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Old Oct 22nd, 2010, 07:25 AM
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In my experience taking a day stopover on the way to or from Asia just makes the trip longer and the jetlag adjustment longer. I'd spend all the days you can in Thailand. Also, if you are traveling on a budget, consider the price of a China visa: $150.

In Bangkok, I consider the following must-see/do:

Grand Palace/Emerald Buddha, Wat Po, Wat Arun (If you are interested in Buddhism, there are other wats I'd recommend, many where you will rarely see tourists).

Jim Thompson House

If you are interested in the arts of SE Asia, I'd recommend the Prasart Museum (a private museum where you'll need reservations)

A ride in a water taxi on the river, a klong tour

Depending on your interests, a day trip to Ayutthaya.

Sampling lots of Thai food!


If you opt for a northern location, Bangkok and a beach, do your cooking class in Chiang Mai.
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Old Oct 23rd, 2010, 10:12 AM
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Khao Lak has reasonable beaches and is a great location for diving, Not too far away is khao Sok national park for jungle treks, rafting staying in treehouses. Bangkok needs a few days to see the sights and, as kathie suggests Chiang Mai is the place for a cooking class (although it is along way to go just for that) so a trek out to a minority peoples village would be a good add on. Other places in the north worth visiting are Mae Hong Sorn, Pai etc. if you are happy driving in Thailand consider driving the Mai Hong Sorn loop from Chiang mai see- http://www.budget.co.th/images/world...ss_mae_eng.pdf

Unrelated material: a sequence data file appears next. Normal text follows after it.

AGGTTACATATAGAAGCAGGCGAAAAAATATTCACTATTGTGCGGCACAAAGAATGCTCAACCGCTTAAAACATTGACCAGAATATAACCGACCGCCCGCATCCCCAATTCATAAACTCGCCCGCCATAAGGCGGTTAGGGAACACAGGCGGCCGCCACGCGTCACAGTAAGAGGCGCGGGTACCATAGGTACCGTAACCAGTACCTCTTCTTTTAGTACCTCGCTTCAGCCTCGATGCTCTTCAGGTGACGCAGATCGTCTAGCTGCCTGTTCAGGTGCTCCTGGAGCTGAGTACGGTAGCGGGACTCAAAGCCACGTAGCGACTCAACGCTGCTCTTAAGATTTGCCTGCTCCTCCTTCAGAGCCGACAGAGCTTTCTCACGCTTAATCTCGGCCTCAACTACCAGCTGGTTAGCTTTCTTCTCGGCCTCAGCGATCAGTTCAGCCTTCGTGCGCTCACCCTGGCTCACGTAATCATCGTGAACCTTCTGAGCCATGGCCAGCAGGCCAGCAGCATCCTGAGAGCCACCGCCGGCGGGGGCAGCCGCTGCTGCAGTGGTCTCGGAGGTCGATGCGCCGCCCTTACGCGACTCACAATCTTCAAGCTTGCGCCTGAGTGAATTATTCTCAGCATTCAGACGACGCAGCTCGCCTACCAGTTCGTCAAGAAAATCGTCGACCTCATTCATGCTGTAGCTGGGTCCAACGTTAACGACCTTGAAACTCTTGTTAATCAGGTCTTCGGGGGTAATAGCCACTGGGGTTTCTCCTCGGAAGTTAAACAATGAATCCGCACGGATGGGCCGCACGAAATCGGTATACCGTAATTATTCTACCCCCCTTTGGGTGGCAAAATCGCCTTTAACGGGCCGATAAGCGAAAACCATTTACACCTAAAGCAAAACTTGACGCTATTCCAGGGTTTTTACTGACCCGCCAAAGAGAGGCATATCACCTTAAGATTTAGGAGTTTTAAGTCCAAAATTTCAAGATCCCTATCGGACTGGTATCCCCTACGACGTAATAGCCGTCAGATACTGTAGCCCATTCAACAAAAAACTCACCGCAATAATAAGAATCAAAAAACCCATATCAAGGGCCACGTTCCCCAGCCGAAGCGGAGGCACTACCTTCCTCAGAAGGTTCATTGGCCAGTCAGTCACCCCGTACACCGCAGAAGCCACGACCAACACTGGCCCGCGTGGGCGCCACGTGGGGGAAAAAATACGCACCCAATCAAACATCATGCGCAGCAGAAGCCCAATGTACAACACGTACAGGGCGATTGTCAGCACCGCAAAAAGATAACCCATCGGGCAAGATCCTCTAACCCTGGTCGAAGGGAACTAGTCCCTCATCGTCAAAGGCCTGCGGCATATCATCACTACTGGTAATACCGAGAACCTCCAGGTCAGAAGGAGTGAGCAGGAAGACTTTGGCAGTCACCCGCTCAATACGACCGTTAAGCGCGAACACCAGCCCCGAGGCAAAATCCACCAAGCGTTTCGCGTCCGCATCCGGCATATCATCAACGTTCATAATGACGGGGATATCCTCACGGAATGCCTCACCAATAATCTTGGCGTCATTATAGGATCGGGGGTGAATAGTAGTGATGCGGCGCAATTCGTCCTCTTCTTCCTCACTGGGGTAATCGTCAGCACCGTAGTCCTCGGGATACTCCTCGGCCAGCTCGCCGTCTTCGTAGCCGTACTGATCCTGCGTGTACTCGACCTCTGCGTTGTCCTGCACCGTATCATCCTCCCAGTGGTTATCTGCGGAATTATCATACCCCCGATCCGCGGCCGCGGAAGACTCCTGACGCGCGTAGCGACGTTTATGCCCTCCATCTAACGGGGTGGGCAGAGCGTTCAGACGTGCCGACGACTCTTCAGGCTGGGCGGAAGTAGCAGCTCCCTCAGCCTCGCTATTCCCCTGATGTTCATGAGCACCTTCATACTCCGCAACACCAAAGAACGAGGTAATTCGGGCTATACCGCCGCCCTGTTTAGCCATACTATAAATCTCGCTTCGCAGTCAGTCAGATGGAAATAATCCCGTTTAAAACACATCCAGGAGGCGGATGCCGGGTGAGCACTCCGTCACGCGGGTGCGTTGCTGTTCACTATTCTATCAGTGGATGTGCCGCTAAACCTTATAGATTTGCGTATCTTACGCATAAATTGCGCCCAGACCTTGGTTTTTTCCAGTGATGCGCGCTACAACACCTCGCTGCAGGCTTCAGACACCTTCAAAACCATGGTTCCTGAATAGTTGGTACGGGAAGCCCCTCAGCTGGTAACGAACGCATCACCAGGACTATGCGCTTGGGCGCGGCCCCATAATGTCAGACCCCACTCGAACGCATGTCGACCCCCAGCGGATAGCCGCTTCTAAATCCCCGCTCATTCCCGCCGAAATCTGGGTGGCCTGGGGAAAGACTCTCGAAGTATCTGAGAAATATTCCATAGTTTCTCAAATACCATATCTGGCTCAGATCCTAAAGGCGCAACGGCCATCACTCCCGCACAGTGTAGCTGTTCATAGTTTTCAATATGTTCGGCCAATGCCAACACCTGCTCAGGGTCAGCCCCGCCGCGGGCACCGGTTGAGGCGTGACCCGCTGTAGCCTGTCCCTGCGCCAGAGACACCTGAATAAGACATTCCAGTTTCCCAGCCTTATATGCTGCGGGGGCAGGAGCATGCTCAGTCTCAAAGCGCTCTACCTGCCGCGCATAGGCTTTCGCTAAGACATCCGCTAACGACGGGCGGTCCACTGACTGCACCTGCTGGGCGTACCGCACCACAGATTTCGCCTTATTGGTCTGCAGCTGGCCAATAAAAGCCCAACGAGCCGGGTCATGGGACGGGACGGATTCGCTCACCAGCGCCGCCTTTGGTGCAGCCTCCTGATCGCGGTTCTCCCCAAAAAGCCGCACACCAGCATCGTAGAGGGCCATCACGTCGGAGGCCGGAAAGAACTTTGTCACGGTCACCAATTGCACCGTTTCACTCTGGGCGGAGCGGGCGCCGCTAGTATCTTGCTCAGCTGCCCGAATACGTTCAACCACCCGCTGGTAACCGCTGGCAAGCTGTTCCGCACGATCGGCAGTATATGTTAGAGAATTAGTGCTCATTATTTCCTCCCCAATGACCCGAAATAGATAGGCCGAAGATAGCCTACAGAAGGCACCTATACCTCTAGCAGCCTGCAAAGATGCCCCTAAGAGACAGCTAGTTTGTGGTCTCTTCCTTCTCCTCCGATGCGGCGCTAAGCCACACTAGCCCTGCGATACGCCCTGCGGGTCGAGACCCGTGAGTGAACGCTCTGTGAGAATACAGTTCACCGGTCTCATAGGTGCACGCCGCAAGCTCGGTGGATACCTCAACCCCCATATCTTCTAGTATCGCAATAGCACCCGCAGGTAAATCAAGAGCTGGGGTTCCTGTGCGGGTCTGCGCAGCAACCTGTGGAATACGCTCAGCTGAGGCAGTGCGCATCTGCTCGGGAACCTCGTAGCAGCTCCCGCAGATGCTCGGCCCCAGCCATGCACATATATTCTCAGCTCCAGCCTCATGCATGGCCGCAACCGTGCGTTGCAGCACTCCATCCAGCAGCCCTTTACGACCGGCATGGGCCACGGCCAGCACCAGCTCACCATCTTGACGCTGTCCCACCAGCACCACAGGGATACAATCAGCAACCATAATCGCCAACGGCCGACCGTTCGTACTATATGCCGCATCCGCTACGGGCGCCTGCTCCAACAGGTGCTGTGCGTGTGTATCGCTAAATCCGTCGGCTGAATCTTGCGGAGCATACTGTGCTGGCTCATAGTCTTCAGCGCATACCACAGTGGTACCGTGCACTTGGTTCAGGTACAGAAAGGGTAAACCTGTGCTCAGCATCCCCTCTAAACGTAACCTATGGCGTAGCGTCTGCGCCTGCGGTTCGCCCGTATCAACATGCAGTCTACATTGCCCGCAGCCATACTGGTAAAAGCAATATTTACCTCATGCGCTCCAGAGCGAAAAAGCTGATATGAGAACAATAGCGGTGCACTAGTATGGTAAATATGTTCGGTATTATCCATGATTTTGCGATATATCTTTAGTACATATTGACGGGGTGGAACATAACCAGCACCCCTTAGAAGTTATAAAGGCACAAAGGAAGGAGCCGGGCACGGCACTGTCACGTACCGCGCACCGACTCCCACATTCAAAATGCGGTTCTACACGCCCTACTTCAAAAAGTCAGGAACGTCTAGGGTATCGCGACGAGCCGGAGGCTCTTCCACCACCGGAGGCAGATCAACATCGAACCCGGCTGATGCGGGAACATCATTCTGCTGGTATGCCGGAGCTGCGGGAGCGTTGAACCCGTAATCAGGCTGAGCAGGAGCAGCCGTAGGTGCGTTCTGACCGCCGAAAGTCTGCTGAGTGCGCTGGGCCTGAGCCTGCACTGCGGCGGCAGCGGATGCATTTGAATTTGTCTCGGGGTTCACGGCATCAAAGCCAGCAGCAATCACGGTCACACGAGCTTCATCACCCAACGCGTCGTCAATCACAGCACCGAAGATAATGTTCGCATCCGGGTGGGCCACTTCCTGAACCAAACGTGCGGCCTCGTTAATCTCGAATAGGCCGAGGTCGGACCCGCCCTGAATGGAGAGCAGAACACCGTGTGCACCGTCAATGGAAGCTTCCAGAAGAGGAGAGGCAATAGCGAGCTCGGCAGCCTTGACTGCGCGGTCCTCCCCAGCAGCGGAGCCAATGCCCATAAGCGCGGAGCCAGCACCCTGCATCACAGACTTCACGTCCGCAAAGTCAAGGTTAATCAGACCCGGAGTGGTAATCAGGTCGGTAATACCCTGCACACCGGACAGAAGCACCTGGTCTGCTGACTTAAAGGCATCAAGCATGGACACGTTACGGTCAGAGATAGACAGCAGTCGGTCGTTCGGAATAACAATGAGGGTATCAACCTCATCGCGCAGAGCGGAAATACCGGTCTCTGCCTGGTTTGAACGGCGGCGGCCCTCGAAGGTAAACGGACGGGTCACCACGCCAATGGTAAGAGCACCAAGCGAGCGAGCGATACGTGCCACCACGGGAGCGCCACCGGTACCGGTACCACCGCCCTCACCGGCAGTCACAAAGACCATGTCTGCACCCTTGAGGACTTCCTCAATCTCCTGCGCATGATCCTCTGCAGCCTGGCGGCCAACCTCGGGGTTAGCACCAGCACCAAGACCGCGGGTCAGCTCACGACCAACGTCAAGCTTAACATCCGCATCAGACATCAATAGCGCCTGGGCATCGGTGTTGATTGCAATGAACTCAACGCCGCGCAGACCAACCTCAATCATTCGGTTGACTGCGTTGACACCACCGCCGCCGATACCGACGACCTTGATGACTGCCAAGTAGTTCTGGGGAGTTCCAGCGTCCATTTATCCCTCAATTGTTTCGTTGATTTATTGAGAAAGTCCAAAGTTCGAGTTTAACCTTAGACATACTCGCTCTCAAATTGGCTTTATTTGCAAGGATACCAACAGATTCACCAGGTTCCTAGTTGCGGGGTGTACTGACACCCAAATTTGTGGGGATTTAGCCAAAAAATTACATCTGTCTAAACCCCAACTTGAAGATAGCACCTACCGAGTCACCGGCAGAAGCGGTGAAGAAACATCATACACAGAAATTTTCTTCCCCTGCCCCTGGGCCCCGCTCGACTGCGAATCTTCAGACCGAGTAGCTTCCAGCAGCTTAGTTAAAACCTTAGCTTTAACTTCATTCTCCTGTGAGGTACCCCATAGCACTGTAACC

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Old Oct 23rd, 2010, 01:34 PM
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Don't bother with a stopover. Might as well get there. You'll fly in and out of Bangkok so a few days at the beginning and a few at the end. So my suggestion is:

BKK
Chiang Mai
Beach
BKK

Check the weather/rainfall for the right beach. Phuket and the west have very different weather patterns than Ko Samui and the Gulf of Thailand. Look at weatherbase.com for average rainfall.

It's going to be hot and humid, so be prepared. A pool will be a necessity.
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Old Oct 24th, 2010, 06:07 AM
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Here's my check list for "first timers....


Here are 20 things to think about when visiting Thailand…

1. Bring a mobile (cell) phone. It should be “unlocked” - this can be done either at home or in Thailand - then buy a Thai SIM card for it on arrival, they’re cheap (approx. 50 baht) or even free and depending on cost include some credit already on them. International calls to Oz/UK are about 5 - 8baht per min…Phones are cheap to buy too – and unblocked. Use the cheap rate international dialling numbers – 004, 5, 6, 7 8 9 etc.

2. Money - Bring ATM cards: - debit credit etc. - check fees and tell your bank your are going abroad. - Take Travellers cheques best for back-up. Bring very little cash (Baht) – you almost always get a better rate of exchange here than any home country. You can change money on arriving at the airport... Banks and ATMs -(keep some cash in reserve in case of flight delays/diversions etc) BEWARE - there is now a 150 baht surcharge for all foreign cards used in most ATMs!